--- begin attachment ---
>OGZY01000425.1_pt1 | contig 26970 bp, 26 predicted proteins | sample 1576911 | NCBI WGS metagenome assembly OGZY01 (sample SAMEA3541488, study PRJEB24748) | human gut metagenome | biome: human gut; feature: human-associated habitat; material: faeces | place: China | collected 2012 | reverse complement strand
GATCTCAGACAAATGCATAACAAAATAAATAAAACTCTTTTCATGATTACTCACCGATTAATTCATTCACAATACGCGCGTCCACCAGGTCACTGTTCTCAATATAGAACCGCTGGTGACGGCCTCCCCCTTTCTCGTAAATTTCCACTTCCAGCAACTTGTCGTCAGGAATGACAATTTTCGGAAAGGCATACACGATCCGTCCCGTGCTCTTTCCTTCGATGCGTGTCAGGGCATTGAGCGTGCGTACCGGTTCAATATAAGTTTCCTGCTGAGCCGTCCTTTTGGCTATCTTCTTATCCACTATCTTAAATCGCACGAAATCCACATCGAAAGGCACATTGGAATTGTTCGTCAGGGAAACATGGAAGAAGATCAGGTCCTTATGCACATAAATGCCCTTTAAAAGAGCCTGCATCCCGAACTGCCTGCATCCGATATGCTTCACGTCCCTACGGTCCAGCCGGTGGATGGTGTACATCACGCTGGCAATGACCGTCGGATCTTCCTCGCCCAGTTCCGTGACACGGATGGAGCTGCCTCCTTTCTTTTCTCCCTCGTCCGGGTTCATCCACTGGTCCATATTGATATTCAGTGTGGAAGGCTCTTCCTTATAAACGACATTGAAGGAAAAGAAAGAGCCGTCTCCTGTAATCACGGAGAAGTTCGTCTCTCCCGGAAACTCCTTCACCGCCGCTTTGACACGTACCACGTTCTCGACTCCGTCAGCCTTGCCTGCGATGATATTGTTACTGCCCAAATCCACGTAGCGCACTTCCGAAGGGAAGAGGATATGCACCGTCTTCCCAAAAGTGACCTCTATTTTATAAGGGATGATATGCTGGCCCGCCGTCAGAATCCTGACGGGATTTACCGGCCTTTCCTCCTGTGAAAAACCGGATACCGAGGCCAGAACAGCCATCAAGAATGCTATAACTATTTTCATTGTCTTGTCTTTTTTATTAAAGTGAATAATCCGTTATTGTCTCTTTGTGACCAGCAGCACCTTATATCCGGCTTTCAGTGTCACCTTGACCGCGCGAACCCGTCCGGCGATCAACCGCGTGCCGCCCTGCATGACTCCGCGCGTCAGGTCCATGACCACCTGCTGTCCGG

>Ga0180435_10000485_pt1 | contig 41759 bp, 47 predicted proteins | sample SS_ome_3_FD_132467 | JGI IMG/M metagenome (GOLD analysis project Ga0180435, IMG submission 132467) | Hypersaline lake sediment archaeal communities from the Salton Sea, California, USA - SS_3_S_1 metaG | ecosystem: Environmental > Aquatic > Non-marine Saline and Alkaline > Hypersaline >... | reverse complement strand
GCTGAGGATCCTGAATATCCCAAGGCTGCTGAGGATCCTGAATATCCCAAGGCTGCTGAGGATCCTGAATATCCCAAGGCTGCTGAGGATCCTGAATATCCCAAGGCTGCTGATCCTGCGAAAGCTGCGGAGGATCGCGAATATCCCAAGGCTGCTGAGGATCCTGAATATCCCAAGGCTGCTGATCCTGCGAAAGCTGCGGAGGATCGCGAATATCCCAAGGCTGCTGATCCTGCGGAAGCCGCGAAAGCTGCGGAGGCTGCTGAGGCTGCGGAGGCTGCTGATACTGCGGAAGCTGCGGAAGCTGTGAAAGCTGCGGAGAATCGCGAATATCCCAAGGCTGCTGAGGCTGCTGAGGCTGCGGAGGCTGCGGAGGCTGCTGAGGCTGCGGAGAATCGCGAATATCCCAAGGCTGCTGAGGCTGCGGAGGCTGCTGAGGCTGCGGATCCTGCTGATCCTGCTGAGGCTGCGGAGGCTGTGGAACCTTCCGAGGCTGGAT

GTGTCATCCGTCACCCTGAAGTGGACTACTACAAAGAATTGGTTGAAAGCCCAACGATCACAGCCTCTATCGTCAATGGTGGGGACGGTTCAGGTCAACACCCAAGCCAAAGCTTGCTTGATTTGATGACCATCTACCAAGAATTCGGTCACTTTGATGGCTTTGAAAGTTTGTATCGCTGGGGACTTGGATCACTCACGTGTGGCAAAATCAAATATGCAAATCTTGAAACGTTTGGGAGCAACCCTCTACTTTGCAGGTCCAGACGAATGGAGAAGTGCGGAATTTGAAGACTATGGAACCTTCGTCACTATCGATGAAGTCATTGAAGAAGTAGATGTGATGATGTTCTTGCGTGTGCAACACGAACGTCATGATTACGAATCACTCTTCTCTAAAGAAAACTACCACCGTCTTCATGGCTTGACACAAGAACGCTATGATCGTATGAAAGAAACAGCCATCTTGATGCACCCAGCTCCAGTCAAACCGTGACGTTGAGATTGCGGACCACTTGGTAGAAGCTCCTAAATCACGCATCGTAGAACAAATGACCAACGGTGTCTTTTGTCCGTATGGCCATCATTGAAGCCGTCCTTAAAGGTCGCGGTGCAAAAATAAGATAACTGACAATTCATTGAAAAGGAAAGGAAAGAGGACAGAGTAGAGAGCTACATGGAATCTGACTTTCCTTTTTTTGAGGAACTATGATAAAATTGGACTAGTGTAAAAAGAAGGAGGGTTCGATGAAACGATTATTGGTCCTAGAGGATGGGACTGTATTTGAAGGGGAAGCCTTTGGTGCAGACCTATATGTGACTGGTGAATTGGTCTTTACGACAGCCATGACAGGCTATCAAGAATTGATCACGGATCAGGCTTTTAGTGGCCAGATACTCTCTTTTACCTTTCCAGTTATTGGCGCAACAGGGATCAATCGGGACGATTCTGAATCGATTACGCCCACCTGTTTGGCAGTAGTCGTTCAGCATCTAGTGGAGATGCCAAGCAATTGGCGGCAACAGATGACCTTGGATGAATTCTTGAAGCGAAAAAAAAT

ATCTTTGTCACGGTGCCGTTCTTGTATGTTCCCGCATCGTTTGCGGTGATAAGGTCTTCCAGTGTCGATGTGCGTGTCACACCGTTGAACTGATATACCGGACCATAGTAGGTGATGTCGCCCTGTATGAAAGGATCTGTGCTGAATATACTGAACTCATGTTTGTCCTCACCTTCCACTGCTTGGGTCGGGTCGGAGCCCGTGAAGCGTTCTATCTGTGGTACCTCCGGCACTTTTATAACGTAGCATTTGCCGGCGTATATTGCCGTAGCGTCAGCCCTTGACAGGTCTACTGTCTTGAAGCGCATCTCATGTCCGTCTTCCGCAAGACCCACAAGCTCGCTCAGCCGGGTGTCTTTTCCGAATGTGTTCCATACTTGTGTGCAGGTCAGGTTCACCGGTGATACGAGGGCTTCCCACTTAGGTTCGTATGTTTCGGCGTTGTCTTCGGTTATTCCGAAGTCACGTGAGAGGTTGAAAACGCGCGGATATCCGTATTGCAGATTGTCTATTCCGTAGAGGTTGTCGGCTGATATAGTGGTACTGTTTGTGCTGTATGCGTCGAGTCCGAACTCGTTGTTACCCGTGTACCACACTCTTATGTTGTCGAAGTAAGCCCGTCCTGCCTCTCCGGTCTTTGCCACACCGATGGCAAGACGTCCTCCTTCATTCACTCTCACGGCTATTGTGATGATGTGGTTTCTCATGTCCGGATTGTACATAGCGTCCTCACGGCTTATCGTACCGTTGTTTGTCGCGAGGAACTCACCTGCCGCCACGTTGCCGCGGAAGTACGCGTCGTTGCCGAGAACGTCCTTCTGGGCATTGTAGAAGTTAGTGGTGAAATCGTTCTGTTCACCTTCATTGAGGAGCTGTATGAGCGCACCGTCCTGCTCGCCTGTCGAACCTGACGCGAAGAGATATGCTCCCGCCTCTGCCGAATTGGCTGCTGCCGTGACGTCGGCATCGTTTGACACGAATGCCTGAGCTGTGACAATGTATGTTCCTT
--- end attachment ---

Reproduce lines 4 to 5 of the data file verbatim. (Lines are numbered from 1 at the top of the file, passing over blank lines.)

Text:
GCTGAGGATCCTGAATATCCCAAGGCTGCTGAGGATCCTGAATATCCCAAGGCTGCTGAGGATCCTGAATATCCCAAGGCTGCTGAGGATCCTGAATATCCCAAGGCTGCTGATCCTGCGAAAGCTGCGGAGGATCGCGAATATCCCAAGGCTGCTGAGGATCCTGAATATCCCAAGGCTGCTGATCCTGCGAAAGCTGCGGAGGATCGCGAATATCCCAAGGCTGCTGATCCTGCGGAAGCCGCGAAAGCTGCGGAGGCTGCTGAGGCTGCGGAGGCTGCTGATACTGCGGAAGCTGCGGAAGCTGTGAAAGCTGCGGAGAATCGCGAATATCCCAAGGCTGCTGAGGCTGCTGAGGCTGCGGAGGCTGCGGAGGCTGCTGAGGCTGCGGAGAATCGCGAATATCCCAAGGCTGCTGAGGCTGCGGAGGCTGCTGAGGCTGCGGATCCTGCTGATCCTGCTGAGGCTGCGGAGGCTGTGGAACCTTCCGAGGCTGGAT

GTGTCATCCGTCACCCTGAAGTGGACTACTACAAAGAATTGGTTGAAAGCCCAACGATCACAGCCTCTATCGTCAATGGTGGGGACGGTTCAGGTCAACACCCAAGCCAAAGCTTGCTTGATTTGATGACCATCTACCAAGAATTCGGTCACTTTGATGGCTTTGAAAGTTTGTATCGCTGGGGACTTGGATCACTCACGTGTGGCAAAATCAAATATGCAAATCTTGAAACGTTTGGGAGCAACCCTCTACTTTGCAGGTCCAGACGAATGGAGAAGTGCGGAATTTGAAGACTATGGAACCTTCGTCACTATCGATGAAGTCATTGAAGAAGTAGATGTGATGATGTTCTTGCGTGTGCAACACGAACGTCATGATTACGAATCACTCTTCTCTAAAGAAAACTACCACCGTCTTCATGGCTTGACACAAGAACGCTATGATCGTATGAAAGAAACAGCCATCTTGATGCACCCAGCTCCAGTCAAACCGTGACGTTGAGATTGCGGACCACTTGGTAGAAGCTCCTAAATCACGCATCGTAGAACAAATGACCAACGGTGTCTTTTGTCCGTATGGCCATCATTGAAGCCGTCCTTAAAGGTCGCGGTGCAAAAATAAGATAACTGACAATTCATTGAAAAGGAAAGGAAAGAGGACAGAGTAGAGAGCTACATGGAATCTGACTTTCCTTTTTTTGAGGAACTATGATAAAATTGGACTAGTGTAAAAAGAAGGAGGGTTCGATGAAACGATTATTGGTCCTAGAGGATGGGACTGTATTTGAAGGGGAAGCCTTTGGTGCAGACCTATATGTGACTGGTGAATTGGTCTTTACGACAGCCATGACAGGCTATCAAGAATTGATCACGGATCAGGCTTTTAGTGGCCAGATACTCTCTTTTACCTTTCCAGTTATTGGCGCAACAGGGATCAATCGGGACGATTCTGAATCGATTACGCCCACCTGTTTGGCAGTAGTCGTTCAGCATCTAGTGGAGATGCCAAGCAATTGGCGGCAACAGATGACCTTGGATGAATTCTTGAAGCGAAAAAAAAT